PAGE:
Friday, 18 March 2016

Book Review: The Girl in the Ice by Robert Bryndza

'Her eyes are wide open. Her lips parted as if to speak. Her dead body frozen in the ice…She is not the only one.
 

When a young boy discovers the body of a woman beneath a thick sheet of ice in a South London park, Detective Erika Foster is called in to lead the murder investigation.
 

The victim, a beautiful young socialite, appeared to have the perfect life. Yet when Erika begins to dig deeper, she starts to connect the dots between the murder and the killings of three prostitutes, all found strangled, hands bound and dumped in water around London.
 

What dark secrets is the girl in the ice hiding?'

I read The Girl in the Ice as part of the 2016 Eclectic Reader Challenge, for which I needed to read a 'serial killer thriller.' I chose this particular novel because it is set in South-East London, where I live, and because the book had so many glowing reviews.

The Girl in the Ice is a typical crime novel, so fans of the genre will likely enjoy the story. Although some reviewers have questioned the accuracy of the police procedures in the book, that wasn't an issue for me. Die-hard crime novel fans might feel that stretching artistic license when it comes to describing police investigations is a no-no, but I was able to suspend disbelief and just go along for the ride. As you can tell, I'm not a die-hard crime novel fan. I don't often choose to read crime novels, but when a reading challenge calls for it I always manage to find one that I enjoy.

The best part of reading The Girl in the Ice, for me, was its setting. Reading a story set in places that are so familiar to me really made the story come alive. It was easy for me to imagine the action and picture the characters in their surroundings. This made the story much more realistic for me and really allowed me to engage with the characters' actions.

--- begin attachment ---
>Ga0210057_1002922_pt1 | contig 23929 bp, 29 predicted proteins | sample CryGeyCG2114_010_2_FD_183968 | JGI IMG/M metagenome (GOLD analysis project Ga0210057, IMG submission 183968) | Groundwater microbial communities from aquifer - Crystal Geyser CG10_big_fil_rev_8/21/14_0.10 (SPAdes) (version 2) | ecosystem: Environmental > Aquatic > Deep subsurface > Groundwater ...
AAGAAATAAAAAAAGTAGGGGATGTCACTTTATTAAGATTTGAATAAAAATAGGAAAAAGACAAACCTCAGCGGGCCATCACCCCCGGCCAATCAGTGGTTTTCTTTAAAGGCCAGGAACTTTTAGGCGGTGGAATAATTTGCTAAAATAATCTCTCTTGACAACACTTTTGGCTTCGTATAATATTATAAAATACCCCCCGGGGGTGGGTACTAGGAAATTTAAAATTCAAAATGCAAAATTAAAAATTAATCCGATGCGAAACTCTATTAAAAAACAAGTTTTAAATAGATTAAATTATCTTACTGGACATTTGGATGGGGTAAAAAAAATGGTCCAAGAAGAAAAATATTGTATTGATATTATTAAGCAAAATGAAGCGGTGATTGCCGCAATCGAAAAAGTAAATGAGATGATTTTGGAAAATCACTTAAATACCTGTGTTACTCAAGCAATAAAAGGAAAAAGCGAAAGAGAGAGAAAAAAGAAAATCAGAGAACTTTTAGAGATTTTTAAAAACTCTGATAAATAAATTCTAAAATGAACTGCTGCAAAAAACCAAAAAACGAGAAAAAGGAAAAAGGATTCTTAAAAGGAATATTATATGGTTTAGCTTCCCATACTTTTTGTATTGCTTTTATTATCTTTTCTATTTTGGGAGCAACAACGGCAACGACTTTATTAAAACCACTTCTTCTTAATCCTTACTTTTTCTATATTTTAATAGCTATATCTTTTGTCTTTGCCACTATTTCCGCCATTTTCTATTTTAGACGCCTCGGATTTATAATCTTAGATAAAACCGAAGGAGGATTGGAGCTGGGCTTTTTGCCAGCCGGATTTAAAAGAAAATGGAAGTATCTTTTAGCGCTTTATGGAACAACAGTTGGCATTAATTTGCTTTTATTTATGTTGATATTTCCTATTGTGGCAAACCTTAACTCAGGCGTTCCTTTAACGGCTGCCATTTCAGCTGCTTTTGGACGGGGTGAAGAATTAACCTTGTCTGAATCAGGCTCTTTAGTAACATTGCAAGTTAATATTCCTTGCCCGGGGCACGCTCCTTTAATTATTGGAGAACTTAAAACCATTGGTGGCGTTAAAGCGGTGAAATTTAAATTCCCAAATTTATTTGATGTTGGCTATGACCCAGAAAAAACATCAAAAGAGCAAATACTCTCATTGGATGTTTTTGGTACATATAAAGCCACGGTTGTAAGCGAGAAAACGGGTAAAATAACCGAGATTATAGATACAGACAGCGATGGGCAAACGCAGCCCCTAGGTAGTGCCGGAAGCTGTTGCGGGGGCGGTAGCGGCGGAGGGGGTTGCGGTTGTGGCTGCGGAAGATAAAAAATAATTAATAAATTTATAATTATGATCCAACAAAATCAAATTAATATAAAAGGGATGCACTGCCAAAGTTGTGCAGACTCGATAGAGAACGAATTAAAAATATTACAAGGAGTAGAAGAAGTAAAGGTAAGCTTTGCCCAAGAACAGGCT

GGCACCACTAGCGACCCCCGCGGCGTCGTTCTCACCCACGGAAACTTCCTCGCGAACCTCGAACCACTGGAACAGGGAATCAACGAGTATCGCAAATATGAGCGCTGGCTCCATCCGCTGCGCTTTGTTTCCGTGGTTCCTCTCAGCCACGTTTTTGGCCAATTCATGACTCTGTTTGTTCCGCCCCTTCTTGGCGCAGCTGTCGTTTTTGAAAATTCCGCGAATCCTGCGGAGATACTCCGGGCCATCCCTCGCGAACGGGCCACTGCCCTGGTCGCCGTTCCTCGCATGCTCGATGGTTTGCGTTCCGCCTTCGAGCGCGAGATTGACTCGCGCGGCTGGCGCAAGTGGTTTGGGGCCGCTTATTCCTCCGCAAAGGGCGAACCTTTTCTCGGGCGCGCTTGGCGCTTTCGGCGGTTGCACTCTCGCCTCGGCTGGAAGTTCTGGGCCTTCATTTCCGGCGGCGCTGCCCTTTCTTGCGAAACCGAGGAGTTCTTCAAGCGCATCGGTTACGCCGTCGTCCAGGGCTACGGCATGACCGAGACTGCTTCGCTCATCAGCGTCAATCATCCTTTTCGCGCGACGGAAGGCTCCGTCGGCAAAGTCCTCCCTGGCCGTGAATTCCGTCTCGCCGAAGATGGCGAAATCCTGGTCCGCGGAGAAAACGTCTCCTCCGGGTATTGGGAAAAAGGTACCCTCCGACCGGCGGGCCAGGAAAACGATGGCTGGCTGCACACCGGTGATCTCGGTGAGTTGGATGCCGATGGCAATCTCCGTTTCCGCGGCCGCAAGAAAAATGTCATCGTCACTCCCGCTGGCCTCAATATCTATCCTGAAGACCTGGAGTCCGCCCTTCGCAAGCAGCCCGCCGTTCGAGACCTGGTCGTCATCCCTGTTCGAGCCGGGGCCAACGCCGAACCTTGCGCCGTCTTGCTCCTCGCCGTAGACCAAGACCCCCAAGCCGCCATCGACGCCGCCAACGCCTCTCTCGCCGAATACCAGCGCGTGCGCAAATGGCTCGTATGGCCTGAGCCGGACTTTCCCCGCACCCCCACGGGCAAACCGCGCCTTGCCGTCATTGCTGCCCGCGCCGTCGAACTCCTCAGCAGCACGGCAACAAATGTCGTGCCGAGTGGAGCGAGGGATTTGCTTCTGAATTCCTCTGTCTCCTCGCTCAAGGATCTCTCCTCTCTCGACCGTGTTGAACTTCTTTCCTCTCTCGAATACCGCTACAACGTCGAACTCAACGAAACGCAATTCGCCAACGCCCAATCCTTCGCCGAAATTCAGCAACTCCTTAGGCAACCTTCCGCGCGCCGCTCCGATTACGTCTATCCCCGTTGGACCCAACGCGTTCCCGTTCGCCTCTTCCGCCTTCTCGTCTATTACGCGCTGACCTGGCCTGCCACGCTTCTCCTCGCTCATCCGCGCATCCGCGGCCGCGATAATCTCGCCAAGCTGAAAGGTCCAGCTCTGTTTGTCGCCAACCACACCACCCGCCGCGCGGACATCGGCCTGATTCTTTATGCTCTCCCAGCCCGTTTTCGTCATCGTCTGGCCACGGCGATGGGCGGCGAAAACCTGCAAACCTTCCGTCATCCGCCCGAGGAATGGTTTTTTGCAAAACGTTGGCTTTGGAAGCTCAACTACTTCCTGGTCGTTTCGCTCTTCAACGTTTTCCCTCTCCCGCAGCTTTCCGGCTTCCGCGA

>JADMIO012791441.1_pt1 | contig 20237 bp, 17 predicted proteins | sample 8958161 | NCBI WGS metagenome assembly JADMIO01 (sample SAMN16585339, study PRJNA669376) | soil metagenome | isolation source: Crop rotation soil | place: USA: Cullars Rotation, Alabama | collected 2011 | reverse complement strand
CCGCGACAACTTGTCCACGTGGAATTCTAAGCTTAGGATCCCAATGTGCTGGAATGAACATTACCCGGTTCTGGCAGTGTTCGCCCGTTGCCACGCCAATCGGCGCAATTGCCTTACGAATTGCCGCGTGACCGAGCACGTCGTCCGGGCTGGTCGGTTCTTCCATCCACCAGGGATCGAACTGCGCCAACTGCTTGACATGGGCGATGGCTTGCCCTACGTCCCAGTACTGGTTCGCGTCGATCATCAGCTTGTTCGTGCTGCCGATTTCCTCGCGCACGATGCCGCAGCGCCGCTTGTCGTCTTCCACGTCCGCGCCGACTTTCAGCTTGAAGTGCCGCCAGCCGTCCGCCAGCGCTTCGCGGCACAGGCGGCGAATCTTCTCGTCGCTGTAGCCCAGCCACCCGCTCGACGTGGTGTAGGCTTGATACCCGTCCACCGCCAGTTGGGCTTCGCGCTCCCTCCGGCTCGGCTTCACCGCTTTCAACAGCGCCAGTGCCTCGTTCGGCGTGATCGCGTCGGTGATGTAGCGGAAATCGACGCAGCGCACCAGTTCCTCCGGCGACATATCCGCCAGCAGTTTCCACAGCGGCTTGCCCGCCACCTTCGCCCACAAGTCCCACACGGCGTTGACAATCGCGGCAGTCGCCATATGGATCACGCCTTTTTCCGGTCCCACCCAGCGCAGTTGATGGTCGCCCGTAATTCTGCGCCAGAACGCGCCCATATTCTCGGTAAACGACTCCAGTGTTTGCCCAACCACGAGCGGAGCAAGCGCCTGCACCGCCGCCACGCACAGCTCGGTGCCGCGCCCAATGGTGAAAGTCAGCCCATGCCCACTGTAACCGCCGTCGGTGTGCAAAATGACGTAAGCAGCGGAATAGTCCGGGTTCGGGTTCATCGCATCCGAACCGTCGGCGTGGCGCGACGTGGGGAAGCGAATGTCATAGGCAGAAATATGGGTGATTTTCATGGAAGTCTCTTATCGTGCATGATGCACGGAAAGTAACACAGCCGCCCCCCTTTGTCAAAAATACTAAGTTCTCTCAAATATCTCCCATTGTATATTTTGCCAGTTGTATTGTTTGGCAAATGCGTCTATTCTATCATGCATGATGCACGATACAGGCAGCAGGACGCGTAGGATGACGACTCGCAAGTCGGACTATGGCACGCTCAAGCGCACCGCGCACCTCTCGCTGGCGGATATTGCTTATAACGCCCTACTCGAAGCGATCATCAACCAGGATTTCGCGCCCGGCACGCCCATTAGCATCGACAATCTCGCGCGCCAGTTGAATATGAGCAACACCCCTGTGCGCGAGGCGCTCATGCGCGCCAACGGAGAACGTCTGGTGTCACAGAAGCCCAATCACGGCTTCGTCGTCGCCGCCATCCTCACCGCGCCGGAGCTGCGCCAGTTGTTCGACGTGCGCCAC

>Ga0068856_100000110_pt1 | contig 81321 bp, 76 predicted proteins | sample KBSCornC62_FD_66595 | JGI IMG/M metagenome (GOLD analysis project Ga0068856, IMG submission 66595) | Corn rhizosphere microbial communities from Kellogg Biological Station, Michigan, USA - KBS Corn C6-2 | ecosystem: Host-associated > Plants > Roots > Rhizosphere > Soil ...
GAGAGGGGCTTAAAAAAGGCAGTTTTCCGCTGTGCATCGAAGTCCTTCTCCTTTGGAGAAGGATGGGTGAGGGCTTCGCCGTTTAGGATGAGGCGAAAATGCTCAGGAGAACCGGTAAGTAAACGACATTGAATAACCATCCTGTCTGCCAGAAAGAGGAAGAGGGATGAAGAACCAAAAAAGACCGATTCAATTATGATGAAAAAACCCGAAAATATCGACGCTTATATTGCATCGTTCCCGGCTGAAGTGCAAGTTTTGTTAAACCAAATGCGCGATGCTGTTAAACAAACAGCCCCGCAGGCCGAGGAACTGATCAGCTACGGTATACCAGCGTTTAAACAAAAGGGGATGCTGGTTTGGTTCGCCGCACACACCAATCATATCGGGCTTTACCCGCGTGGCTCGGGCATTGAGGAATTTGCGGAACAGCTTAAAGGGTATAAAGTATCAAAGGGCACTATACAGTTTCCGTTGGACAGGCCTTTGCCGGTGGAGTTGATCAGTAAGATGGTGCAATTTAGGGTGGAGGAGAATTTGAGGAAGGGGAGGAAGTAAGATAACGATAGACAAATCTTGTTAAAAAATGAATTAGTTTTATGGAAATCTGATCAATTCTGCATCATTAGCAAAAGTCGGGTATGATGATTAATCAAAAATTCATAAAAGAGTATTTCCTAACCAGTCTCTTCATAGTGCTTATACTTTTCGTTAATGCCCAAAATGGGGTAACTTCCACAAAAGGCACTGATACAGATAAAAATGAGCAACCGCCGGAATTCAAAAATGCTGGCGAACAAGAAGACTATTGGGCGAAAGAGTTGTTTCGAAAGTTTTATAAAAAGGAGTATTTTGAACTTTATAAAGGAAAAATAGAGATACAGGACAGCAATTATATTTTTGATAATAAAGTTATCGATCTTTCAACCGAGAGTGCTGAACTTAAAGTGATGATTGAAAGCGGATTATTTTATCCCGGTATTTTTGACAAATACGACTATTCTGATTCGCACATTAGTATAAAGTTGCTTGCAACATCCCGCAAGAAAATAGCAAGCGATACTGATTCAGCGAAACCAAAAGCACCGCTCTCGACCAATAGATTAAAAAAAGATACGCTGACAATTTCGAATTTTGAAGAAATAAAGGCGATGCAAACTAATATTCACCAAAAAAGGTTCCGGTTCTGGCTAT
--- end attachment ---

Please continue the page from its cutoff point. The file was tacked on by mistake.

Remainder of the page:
I especially liked the main character, Detective Erika Foster. In the opening chapters it is clear she's a woman who stands her ground and commands authority. It's refreshing to read a strong female character who holds her own among her male colleagues. But there is also a vulnerability to Erika Foster, which she tries to keep hidden. She's dealing with a personal tragedy that makes her behaviour a little erratic. I notice some reviewers said this was unrealistic, but for me I enjoyed that side of Foster as it made her a more rounded character. We all have our flaws, even strong police officers aren't perfect.

I enjoyed The Girl in the Ice. It was a fast-paced and engaging read. I didn't know who the killer was so I found the last few chapters especially exciting as the hunt for the killer intensified. The writing was good and I liked the way the author used the snowy and rainy weather to create a haunting atmosphere. There were some minor errors in the book though; mainly editing issues, things being forgotten etc. Overall, an easy read that entertained me.    

 

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